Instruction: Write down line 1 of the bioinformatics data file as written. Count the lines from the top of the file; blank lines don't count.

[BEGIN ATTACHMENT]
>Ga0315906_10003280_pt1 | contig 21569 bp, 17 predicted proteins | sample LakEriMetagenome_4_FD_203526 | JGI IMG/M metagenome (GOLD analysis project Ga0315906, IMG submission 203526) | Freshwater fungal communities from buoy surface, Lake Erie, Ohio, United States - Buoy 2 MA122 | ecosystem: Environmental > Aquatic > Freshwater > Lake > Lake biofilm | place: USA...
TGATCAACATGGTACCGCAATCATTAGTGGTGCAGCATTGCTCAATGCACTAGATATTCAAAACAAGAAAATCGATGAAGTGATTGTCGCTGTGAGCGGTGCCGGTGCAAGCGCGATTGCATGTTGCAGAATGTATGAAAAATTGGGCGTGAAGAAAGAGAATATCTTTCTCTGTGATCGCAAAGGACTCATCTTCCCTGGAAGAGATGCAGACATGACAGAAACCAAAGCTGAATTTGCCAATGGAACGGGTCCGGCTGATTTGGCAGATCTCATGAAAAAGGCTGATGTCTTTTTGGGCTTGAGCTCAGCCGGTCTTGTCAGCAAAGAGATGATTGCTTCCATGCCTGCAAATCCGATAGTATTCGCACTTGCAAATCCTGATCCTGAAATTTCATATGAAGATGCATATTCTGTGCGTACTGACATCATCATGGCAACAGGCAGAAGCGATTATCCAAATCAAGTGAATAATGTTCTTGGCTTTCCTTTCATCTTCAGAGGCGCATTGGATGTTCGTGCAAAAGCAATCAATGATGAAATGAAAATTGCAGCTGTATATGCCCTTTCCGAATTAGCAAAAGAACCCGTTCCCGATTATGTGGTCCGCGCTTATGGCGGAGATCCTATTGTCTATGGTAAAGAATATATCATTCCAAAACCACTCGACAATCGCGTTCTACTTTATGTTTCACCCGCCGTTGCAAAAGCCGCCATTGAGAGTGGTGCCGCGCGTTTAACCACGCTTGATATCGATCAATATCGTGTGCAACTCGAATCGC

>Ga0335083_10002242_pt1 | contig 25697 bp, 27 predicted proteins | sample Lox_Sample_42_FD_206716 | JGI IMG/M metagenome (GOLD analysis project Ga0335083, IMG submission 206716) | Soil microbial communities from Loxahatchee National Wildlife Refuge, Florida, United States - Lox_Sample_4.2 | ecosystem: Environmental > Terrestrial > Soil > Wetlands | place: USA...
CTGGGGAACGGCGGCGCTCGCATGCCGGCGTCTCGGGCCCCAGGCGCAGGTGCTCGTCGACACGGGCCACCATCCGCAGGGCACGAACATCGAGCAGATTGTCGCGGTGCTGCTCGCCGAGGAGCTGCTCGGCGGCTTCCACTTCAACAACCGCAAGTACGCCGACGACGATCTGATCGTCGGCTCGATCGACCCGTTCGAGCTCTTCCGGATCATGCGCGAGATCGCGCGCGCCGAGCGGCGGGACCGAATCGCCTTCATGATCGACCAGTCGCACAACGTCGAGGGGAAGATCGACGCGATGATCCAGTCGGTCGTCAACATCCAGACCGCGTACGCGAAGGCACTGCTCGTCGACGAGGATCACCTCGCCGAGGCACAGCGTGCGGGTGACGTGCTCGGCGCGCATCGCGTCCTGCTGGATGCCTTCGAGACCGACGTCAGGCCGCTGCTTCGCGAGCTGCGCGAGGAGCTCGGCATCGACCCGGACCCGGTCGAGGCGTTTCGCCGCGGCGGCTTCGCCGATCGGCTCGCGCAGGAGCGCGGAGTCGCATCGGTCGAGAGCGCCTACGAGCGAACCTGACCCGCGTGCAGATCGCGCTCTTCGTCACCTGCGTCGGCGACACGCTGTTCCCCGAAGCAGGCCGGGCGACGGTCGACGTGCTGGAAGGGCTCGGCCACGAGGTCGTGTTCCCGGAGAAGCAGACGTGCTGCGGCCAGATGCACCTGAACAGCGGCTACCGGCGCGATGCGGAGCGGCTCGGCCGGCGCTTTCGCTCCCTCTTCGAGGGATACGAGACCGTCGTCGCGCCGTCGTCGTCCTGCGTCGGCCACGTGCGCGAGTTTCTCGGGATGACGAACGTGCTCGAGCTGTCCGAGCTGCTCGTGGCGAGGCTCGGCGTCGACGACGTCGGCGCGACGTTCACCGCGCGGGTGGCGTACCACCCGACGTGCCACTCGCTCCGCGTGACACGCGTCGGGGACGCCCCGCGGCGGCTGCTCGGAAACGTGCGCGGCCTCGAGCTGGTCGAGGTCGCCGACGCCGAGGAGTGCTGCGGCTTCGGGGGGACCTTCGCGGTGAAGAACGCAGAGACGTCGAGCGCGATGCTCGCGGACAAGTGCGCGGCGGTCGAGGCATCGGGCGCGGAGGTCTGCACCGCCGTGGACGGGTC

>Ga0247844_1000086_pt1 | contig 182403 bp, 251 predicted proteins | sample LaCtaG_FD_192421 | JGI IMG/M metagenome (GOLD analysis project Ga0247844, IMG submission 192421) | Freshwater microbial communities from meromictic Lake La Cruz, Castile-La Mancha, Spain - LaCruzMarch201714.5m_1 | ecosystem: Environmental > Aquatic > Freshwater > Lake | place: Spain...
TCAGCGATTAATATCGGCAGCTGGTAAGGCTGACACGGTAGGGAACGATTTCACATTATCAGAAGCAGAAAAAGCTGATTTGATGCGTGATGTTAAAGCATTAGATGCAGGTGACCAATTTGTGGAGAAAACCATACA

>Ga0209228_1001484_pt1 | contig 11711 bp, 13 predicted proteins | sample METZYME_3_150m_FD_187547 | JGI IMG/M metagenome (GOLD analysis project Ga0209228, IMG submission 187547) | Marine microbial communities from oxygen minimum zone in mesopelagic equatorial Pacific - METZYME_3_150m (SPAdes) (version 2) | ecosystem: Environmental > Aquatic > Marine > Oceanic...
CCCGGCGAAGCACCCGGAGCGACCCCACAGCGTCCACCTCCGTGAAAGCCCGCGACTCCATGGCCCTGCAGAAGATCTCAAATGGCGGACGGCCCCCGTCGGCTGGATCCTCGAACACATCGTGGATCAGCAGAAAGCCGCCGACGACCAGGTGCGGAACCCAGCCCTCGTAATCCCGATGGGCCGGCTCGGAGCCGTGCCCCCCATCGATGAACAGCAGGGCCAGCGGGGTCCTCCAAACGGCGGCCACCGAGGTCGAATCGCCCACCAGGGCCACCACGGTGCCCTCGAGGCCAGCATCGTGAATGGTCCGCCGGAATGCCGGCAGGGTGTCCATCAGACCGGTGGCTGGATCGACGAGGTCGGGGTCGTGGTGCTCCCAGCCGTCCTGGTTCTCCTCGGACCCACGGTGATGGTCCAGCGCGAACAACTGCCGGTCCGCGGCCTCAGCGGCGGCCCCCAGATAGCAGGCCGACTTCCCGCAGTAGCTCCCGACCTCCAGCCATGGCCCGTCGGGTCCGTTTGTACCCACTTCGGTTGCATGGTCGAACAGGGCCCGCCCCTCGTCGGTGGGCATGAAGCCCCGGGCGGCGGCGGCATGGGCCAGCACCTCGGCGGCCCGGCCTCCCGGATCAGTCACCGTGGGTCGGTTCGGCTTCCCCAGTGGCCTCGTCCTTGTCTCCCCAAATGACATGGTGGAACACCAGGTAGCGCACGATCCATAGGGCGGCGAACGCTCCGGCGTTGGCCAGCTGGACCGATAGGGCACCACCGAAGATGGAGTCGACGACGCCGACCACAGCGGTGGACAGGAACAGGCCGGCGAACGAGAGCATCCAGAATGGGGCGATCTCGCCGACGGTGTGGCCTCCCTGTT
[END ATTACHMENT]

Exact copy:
>Ga0315906_10003280_pt1 | contig 21569 bp, 17 predicted proteins | sample LakEriMetagenome_4_FD_203526 | JGI IMG/M metagenome (GOLD analysis project Ga0315906, IMG submission 203526) | Freshwater fungal communities from buoy surface, Lake Erie, Ohio, United States - Buoy 2 MA122 | ecosystem: Environmental > Aquatic > Freshwater > Lake > Lake biofilm | place: USA...